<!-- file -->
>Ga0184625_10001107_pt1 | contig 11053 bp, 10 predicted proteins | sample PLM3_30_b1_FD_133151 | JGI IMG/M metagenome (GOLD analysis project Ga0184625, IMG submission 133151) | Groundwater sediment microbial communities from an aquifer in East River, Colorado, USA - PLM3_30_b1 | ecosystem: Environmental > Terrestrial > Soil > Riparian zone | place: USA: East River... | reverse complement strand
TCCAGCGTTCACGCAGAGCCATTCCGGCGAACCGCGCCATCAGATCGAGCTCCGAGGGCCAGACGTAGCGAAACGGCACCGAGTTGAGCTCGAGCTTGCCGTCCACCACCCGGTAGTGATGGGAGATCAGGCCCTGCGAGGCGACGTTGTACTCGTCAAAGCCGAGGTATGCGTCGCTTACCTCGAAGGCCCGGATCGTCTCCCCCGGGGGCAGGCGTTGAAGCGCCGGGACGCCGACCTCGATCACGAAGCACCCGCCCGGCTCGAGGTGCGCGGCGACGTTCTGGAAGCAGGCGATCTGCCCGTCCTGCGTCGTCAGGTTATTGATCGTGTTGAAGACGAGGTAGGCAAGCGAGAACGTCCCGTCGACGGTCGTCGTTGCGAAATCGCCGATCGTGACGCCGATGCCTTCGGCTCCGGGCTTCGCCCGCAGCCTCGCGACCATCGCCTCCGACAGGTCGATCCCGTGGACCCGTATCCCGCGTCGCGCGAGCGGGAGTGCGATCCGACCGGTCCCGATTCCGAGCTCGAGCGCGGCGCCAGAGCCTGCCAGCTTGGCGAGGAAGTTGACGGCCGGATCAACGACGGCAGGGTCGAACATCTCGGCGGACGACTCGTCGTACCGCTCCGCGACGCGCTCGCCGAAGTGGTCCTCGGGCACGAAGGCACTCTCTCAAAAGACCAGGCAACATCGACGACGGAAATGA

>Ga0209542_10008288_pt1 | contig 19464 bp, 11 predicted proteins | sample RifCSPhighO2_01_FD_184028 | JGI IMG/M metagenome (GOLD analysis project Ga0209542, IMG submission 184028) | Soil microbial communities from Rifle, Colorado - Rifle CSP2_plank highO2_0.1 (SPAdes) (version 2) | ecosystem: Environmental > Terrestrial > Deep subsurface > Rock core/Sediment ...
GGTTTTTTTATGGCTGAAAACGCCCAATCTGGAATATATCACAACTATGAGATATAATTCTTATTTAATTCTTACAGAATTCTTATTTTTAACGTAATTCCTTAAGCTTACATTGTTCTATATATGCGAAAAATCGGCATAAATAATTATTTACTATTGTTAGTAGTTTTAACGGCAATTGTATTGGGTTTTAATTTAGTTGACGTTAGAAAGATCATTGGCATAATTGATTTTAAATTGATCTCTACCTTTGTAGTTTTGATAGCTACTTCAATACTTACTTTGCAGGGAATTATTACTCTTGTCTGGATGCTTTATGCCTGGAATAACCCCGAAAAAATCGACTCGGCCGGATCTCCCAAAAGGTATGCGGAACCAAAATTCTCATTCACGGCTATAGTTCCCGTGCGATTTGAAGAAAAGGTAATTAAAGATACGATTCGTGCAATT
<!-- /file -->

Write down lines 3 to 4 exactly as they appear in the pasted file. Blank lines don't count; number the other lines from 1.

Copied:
>Ga0209542_10008288_pt1 | contig 19464 bp, 11 predicted proteins | sample RifCSPhighO2_01_FD_184028 | JGI IMG/M metagenome (GOLD analysis project Ga0209542, IMG submission 184028) | Soil microbial communities from Rifle, Colorado - Rifle CSP2_plank highO2_0.1 (SPAdes) (version 2) | ecosystem: Environmental > Terrestrial > Deep subsurface > Rock core/Sediment ...
GGTTTTTTTATGGCTGAAAACGCCCAATCTGGAATATATCACAACTATGAGATATAATTCTTATTTAATTCTTACAGAATTCTTATTTTTAACGTAATTCCTTAAGCTTACATTGTTCTATATATGCGAAAAATCGGCATAAATAATTATTTACTATTGTTAGTAGTTTTAACGGCAATTGTATTGGGTTTTAATTTAGTTGACGTTAGAAAGATCATTGGCATAATTGATTTTAAATTGATCTCTACCTTTGTAGTTTTGATAGCTACTTCAATACTTACTTTGCAGGGAATTATTACTCTTGTCTGGATGCTTTATGCCTGGAATAACCCCGAAAAAATCGACTCGGCCGGATCTCCCAAAAGGTATGCGGAACCAAAATTCTCATTCACGGCTATAGTTCCCGTGCGATTTGAAGAAAAGGTAATTAAAGATACGATTCGTGCAATT